One evening in spring or early summer, feeling particularly energetic, I decided to keep walking across the bridge and all the way home. It was just after sunset when I got to the Manhattan side of the bridge. About a third of the way across, I realized I was the only pedestrian--all alone above the roaring traffic below. Feeling a bit foolish, I decided to keep going. I think I saw one other pedestrian and one bicycle messenger the whole way across. In those days, the NYC of Bernie Goetz and sharpened-screwdriver muggings, you didn't do stuff like that.

It was just about dark when I got off the Bridge on the Brooklyn side. I walked the rest of the way home, relieved to be on the busy, dirty sidewalks of Flatbush Avenue.

The photo of the bridge in November 1987 is by Chester Higgins of the NY Times. This post is dedicated to my friend Grazyna, who pointed out that when I write about my life, it always seems to involve cars and driving. Here's one about walking.

Wednesday, April 20, 2011

Wanted: Poet Laureate of the BQE

Fordham University Press has just issued an annotated edition of Hart Crane's poem The Bridge (1930), which, according to the critic Marjorie Perloff is "generally considered to be one of the great long poems of the early twentieth century." Thumbing through the book at St. Mark's Bookstore, I began to wonder if there are any poems that employ the BQE as a metaphor as Crane did with the Brooklyn Bridge. I recalled a poem I wrote in the mid-1980s (I wrote poems then) about my first incredulous experience driving on the BQE. The first line was: "The stealable car climbs up onto the BQE...." I forget the rest or even what the poem was about. (The car, a battered Datsun B210 wagon, was "stealable" because it had been stolen and recovered three times in one year in Providence, Rhode Island, where I was then living.)

I'll keep looking for poetic appropriations of the BQE.  Suggestions?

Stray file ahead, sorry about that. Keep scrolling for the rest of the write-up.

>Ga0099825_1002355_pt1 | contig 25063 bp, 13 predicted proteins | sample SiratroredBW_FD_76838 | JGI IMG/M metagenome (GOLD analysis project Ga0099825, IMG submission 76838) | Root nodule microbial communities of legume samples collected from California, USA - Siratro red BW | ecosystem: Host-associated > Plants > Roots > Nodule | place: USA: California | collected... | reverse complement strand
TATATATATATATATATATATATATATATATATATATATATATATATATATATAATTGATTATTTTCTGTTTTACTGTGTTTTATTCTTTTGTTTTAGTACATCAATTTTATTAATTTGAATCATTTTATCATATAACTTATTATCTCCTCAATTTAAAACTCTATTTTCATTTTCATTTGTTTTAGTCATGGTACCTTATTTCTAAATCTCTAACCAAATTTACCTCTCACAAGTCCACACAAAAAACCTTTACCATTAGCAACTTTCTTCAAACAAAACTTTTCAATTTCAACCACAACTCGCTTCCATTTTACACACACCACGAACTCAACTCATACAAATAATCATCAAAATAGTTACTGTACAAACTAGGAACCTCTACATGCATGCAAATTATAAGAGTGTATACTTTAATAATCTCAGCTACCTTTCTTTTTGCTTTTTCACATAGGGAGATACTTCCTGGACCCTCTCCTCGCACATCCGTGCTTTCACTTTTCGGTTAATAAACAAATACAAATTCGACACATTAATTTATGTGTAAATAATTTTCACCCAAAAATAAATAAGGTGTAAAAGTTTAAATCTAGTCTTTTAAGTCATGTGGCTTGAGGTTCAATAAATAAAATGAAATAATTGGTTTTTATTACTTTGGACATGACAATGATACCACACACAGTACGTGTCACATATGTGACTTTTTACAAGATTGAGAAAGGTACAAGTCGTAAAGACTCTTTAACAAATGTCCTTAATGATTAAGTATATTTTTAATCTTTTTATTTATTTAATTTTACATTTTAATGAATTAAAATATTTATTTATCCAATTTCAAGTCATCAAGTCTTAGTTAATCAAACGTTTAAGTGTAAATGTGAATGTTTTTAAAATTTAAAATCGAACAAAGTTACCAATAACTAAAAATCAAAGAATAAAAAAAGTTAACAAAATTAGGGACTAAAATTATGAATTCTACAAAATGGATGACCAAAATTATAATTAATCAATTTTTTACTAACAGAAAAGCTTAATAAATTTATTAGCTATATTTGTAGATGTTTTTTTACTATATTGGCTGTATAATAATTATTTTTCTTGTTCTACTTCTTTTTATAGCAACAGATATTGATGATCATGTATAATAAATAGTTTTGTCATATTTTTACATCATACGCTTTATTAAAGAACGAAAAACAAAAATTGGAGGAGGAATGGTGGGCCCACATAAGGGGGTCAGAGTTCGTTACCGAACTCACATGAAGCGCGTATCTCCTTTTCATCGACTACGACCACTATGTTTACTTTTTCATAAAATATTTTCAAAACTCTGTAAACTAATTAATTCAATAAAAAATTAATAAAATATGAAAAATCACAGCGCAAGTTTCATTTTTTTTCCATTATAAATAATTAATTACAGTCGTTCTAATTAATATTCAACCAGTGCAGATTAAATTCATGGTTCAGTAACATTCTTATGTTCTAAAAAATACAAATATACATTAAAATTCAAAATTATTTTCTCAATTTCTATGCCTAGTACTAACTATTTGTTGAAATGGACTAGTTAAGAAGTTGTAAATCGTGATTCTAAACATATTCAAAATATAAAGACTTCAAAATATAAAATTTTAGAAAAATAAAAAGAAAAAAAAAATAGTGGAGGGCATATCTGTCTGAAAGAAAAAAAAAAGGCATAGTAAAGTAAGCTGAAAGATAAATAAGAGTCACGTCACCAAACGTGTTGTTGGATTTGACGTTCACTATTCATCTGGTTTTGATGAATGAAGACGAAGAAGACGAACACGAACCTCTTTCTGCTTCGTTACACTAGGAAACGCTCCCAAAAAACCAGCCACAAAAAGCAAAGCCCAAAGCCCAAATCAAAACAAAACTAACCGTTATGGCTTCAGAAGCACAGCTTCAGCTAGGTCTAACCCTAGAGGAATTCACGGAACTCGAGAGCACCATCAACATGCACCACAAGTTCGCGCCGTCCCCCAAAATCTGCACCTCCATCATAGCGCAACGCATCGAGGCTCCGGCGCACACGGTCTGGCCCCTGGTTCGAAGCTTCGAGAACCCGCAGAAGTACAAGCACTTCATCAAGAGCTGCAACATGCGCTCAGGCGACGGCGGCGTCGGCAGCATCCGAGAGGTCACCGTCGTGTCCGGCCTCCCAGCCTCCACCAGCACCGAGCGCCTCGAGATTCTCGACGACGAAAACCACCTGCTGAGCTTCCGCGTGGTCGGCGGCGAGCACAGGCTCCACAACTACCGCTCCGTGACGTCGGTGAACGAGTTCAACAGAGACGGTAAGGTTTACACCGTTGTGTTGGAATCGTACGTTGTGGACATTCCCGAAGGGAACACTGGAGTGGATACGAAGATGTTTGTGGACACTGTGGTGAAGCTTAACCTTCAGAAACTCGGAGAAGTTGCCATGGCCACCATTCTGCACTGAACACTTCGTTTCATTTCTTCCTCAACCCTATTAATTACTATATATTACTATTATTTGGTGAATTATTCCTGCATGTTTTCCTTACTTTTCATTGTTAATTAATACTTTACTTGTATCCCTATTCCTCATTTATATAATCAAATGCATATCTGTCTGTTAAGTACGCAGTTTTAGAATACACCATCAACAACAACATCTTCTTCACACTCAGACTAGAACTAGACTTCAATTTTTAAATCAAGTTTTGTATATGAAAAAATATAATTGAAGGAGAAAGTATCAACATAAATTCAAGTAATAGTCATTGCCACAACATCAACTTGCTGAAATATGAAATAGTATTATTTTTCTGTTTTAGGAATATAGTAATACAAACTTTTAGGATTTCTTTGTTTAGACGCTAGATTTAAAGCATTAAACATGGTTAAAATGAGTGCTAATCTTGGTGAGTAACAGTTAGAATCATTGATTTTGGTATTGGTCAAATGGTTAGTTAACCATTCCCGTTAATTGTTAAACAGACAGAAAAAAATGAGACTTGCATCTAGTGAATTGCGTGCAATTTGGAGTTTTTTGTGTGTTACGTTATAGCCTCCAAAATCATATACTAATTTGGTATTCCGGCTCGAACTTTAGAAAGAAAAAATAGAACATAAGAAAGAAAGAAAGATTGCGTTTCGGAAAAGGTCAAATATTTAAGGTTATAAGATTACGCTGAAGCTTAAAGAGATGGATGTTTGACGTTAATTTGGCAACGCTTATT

Crane never lived to see the BQE. He jumped to his death in 1932--not from the Brooklyn Bridge.

Monday, April 18, 2011


I started commuting from Queens to Staten Island at the end of the summer in 2008, about midpoint in the Olafur Eliasson Waterfalls project. I was looking forward to seeing the four man-made waterfalls, all visible from the BQE, albeit with some neck-contorting required. I was underwhelmed (and naively believed they were causing all this midday traffic). They seemed more mechanical than magical, shiny aluminum grids sloughing water somewhat pointlessly into the East River or harbor. But as the summer turned to fall and I got to see them at different times of day and night, I began to anticipate their appearance, especially on the drive home--at once predictable (thus reassuring) and unexpected, depending on the light, the wind direction and strength, and the other moving pieces of the New York harbor: ferries, tugs, helicopters overhead, and so on. I miss them.

Here's the one perched on the edge of Governors Island.

For more info and images: NYC Waterfalls

Saturday, April 16, 2011

BBQ on the BQE or Towering Inferno?

What are those black podlike creatures on some of the balconies of this Brooklyn apartment building nosing up to the BQE? Weber charcoal grills of course. Flagrantly (and fragrantly) illegal. Here's the NYC regulation:


Barbecues on Residential Property.

Barbecues on residential property shall not be operated within ten (10) feet of any combustible material and there shall be available for use a garden type hose attached to a water supply or at least a sixteen (16) quart pail of water.

So get those grills off the balcony and out to a legal BBQ'ing site. And if you need a surefire (pun intended) method for starting your coals without lighter fluid, let me know.